The Generations Early Learning Centre at Merbein was officially opened by this week by Member for Northern Region, Mark Gepp, at a ceremony attended by residents and host of invited guests including Member for Mildura, Ali Cupper.
Construction of the $2.73 million Generations Early Learning Centre was completed in early November last year after an eight month building period and opened its doors in January this year.
Speaking at the official opening, Chaffey Aged Care’s CEO Darren Midgley said that the innovative project is one of Australia’s first rural intergenerational early learning centres, co-located with a fully operational residential aged care facility.
“The construction of the Generations Early Learning Centre was supported with funding from the Victorian Government through a grant of $1.3 million provided as part of the Children’s Facilities Capital Grants and Building Blocks program and the Federal Government’s Murray Darling Basin Economic Development Grant of $500,000, which assisted with financing the project,” Mr Midgley said.
“We are six months into operations and each day we see magic when we bring both generations together.”
The centre provides places for 72 children and it is anticipated to create more than 25 jobs as the service reaches its full capacity.
Generations Early Learning cares for children aged six weeks to six years age and offers excellence in early childhood education and intergenerational care and learning environment, child led, inquiry based learning and kindergarten programs.
“We believe that intergenerational programs link older and younger generations creating areas of mutual benefit and shared appreciation of diversity and formation of those close intergenerational relationships,” Mr Midgley said.
“The inspiration for the intergenerational early learning centre came from experiences observed at Chaffey Aged Care as we piloted a music program, called the ‘music generations’ program.
“That brought our aged care recipients and pre-schoolers from the community with their parents into the aged care facility where they made music with the residents.
“What we saw when that happened was absolutely magic.
“We saw engagement with our care recipients. We saw children touching our care recipients and we saw our care recipients beginning to move and reduce their experiences of social isolation. The benefits we observed were just so profound.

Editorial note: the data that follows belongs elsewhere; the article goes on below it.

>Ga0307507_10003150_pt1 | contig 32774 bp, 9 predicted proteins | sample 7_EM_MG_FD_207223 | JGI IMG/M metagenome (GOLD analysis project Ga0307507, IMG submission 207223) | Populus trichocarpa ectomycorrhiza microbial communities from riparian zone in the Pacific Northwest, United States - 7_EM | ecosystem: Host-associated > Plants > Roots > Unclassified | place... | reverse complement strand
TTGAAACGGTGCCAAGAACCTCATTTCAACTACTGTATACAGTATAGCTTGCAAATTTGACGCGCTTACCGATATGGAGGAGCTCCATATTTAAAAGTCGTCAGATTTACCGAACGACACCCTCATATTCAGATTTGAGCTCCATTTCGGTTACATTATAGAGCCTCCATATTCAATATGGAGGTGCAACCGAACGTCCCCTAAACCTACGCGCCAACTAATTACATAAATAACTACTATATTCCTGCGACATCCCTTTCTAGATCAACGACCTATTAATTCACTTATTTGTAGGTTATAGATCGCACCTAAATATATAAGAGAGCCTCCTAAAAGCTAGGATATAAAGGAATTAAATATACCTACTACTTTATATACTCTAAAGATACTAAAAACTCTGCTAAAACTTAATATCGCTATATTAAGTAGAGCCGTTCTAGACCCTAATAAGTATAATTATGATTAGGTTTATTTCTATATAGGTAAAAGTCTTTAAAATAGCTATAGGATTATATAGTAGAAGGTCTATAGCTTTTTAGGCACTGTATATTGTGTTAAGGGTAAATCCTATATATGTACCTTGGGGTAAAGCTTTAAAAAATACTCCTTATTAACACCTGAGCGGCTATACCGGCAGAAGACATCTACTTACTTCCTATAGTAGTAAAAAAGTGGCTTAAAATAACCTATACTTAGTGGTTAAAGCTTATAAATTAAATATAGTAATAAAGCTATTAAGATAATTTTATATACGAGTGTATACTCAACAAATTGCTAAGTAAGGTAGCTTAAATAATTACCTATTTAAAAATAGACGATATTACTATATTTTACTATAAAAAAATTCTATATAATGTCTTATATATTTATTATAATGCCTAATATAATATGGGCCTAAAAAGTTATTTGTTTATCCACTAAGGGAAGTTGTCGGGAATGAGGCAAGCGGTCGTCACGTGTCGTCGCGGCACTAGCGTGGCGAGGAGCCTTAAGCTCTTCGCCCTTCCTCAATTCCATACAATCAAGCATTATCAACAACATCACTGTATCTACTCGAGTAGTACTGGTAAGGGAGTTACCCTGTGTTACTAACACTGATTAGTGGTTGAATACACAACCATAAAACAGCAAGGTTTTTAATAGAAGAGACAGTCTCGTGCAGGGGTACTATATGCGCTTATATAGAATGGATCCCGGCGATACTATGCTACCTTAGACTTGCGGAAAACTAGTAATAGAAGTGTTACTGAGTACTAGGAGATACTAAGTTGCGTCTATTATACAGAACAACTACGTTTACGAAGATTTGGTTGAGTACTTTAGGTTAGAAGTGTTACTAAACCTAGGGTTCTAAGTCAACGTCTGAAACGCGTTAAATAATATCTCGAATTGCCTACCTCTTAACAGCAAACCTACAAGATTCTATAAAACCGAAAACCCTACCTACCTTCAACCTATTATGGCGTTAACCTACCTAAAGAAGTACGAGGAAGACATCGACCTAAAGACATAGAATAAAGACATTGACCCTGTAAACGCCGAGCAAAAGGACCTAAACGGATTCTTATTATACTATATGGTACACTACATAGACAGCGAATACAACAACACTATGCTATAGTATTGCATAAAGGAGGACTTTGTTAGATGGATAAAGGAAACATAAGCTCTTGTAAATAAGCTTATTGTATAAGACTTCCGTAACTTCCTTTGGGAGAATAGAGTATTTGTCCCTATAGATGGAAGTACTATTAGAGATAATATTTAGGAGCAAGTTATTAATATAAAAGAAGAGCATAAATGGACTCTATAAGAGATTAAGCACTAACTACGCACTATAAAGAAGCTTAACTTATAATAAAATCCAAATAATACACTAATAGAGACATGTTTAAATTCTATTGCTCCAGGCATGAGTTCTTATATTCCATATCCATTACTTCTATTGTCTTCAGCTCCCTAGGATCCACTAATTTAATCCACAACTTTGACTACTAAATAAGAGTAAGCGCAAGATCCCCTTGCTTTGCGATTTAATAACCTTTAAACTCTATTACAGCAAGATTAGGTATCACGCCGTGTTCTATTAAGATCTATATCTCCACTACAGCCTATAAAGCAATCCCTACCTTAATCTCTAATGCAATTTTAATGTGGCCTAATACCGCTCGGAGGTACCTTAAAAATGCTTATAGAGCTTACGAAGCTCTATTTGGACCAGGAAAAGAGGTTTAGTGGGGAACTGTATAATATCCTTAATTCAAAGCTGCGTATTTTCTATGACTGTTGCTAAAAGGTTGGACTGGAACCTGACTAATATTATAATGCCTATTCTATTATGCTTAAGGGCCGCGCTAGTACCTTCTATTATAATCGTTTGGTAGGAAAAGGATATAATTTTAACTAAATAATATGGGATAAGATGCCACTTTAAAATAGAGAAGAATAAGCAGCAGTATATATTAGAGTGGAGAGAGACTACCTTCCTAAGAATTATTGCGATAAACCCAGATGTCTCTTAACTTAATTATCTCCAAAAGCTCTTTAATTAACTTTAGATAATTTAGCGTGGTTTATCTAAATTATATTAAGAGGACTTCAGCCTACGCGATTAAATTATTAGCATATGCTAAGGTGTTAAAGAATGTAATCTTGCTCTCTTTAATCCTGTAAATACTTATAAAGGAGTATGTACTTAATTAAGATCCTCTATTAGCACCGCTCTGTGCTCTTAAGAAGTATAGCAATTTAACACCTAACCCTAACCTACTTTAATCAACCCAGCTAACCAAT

“It was these observations that inspired us to build the Generations Early Learning and we knew from the benefits that we saw there, that we had to do something further to connect the generations within our community.”
Mr Gepp toured the facility in advance of the formal opening and took time-out to read a story to some of the children at the centre.
He said he was greatly impressed with what he had seen describing it as “a wonderful facility and a beautiful concept”.
“Any concept that brings together our generations is a great thing,” he said. “I don’t think there is anything quite like connecting our young people with our older generation. Sharing those life experiences and connecting with the younger generation.
“If you ever want an example of how successful this model is, you need look no further than young Zoey, who was asked who her best friend was and she said “Norma”.
“Norma that probably fills your heart with so much joy and what a beautiful story that is from here. And that’s what it is all about.”
Mr Midgley paid tribute to the architect and construction company who designed and built the impressive facility.
“The building was designed by Morgan O’Brien from GSD Architects and we are very grateful for Morgan’s contribution and it was constructed by the Kings Construction Group, who did a fantastic job in a very short time,” he said.